Justin Gedalia Walls says he’s just like any other personal physical trainer, with one difference.
“I tell the best Yiddish jokes out of any other trainer in the entire Washington area.”
Walls, 41, operates from his workout studio in a Rockville office building.
The first thing he does with a new client is conduct a medical interview to understand the person’s goals, budget and available time. He then designs a fitness plan and coaches the client through it.
“I find it really gratifying to be a part of people’s success,” Walls says, “to help people find solutions and better ways to live their lives in a more healthy and meaningful way.”
Walls is arguably different from other personal trainers in two other ways. For one, he’s an Orthodox rabbi, having been ordained in 2003 at the Yeshiva College of the Nation’s Capital.
“At heart, I’m really just a scholarly person who really enjoyed learning,” Walls says.
As a personal trainer, he says he sees both male and female clients and is LGBTQ friendly. Walls grew up in Montgomery County and got into the fitness industry due to what he described as the financial difficulties of rabbinical work.
As a newly minted rabbi, Walls says it was hard finding a job, and positions offering livable wages were even more scarce. It was like trying to break into show business, he says.
Finally, he landed a job in 2004 with the Rabbinical Council of Greater Washington, the Jewish legal authority for the Washington area’s Orthodox community. In 2009, he became administrator of the council’s conversion court.
“Neither of these things paid very much,” Walls says.
He was already branching out to fitness, which he says he thought would be fun and more easily pay the bills. He eventually became a certified personal trainer by the American College of Sports Medicine.
Walls still puts his rabbinic learning to use. He says that he teaches an online conversion class.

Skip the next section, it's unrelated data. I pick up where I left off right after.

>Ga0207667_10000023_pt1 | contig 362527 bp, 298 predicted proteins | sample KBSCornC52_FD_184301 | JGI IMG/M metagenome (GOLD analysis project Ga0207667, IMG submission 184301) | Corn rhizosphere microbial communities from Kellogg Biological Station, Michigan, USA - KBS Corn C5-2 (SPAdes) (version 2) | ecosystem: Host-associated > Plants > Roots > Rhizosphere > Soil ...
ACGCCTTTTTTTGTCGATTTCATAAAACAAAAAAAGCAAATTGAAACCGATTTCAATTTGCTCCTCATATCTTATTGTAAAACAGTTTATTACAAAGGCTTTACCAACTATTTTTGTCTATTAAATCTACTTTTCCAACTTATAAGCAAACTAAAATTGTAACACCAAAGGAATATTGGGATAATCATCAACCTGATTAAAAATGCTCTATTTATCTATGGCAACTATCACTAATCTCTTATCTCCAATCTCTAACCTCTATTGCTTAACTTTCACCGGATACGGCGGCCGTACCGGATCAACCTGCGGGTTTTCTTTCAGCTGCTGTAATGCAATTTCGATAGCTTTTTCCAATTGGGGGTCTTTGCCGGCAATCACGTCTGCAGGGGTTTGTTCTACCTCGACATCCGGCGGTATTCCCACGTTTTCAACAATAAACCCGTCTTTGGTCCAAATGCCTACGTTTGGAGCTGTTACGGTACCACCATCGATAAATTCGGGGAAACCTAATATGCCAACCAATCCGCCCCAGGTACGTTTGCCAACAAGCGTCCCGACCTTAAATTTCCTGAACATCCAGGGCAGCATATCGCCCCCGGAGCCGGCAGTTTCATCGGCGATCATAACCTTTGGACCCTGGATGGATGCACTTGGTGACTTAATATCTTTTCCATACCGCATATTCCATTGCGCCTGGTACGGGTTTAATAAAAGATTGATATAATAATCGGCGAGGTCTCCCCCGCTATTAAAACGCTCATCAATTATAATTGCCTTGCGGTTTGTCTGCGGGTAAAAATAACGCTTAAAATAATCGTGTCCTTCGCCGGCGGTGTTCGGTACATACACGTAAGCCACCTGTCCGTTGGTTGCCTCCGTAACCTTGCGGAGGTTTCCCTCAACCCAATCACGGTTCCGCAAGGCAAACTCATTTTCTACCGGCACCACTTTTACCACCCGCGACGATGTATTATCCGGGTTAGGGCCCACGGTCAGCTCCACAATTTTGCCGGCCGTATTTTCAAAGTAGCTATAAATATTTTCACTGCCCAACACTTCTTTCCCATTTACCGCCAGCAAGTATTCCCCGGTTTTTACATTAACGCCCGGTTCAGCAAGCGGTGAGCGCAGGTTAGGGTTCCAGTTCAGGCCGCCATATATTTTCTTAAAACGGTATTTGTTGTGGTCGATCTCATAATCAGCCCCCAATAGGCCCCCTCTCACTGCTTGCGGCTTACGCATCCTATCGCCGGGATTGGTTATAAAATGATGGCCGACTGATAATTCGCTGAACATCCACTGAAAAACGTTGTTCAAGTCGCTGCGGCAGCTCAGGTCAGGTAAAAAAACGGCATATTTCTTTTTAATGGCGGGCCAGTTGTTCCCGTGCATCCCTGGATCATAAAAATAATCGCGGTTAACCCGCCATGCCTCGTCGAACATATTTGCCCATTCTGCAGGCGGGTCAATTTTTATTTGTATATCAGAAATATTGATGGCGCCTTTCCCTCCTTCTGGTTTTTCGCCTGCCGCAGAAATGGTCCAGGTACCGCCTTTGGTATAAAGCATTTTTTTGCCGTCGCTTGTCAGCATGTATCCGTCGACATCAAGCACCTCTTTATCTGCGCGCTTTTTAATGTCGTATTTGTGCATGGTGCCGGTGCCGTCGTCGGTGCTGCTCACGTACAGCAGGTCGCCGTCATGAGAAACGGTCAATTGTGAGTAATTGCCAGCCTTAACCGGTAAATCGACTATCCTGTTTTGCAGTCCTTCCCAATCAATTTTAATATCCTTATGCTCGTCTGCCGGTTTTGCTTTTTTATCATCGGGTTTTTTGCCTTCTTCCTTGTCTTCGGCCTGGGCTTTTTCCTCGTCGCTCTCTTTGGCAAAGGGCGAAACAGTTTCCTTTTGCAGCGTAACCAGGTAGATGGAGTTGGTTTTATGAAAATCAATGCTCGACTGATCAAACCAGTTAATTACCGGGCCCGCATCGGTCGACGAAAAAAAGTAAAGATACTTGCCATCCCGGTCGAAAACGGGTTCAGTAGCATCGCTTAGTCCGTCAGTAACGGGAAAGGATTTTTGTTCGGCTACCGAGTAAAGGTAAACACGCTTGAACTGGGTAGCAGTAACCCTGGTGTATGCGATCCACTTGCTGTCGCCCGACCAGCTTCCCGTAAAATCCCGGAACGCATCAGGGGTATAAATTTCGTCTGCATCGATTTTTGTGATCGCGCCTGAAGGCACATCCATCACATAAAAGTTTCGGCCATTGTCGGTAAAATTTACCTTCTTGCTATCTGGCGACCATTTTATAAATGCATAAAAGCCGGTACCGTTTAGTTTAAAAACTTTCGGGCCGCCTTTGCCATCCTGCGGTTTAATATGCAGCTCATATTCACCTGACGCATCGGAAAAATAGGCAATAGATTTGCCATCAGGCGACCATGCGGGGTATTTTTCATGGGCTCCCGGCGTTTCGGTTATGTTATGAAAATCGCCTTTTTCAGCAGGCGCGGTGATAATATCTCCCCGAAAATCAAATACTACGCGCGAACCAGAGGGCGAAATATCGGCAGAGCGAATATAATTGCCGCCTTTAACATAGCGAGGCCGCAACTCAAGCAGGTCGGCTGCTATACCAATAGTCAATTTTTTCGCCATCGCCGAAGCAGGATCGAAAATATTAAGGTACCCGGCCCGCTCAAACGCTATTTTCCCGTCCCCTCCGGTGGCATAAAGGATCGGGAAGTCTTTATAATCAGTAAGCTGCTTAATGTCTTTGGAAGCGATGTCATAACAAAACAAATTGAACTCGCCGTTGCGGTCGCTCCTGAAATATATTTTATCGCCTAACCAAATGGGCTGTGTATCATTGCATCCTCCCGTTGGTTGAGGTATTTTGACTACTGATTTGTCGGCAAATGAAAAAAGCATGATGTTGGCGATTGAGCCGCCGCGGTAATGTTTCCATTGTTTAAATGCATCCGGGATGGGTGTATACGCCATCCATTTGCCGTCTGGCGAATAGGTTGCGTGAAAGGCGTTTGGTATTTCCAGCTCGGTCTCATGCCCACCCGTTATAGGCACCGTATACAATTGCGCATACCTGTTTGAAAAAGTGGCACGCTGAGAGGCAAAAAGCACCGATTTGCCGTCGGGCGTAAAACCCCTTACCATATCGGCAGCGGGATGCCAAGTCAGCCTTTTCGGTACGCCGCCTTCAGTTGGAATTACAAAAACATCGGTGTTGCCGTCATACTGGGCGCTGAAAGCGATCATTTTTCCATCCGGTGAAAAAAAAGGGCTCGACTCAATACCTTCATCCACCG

“He’s a very unique fellow,” says Rabbi Herzel Kranz, of Silver Spring Jewish Center. “He seems to be a very decent and fine human being. He has very fine children. He’s a person of his word.”
Walls distinguishes himself in a third way from other personal trainer. He’s a shatnez tester, a skill he picked up in rabbinical school.
Shatnez is cloth containing a mixture of wool and linen, which Jewish law prohibits, much as it prohibits mixing milk and meat. From time to time, someone will bring their jackets, sweaters or other items for Walls to inspect.
Checking takes a few minutes, Walls says, and simply requires him to look at the threads under the light. He likes to compare shatnez testing to the forensic work done on the TV show “CSI,” but with fabric. Occasionally he will look at the threads under a microscope, if he can’t determine by plain sight if the fabric is kosher.
Walls says his primary focus remains improving people’s physical health.
“The rabbinic stuff that I was doing was a labor of love,” Walls says. “And, fitness, I’m passionate about it. That’s my real business.”
For those seeking to get fit, Walls stresses that they should have realistic expectations.
“The biggest failure in the fitness industry is the idea that a beach body is the goal,” he says. “The goal is actually to be healthy. And people express that differently. And it’s important to empower people with the ability to choose what they define as healthy, and help them accomplish that in a reasonable amount of time with an effective program.”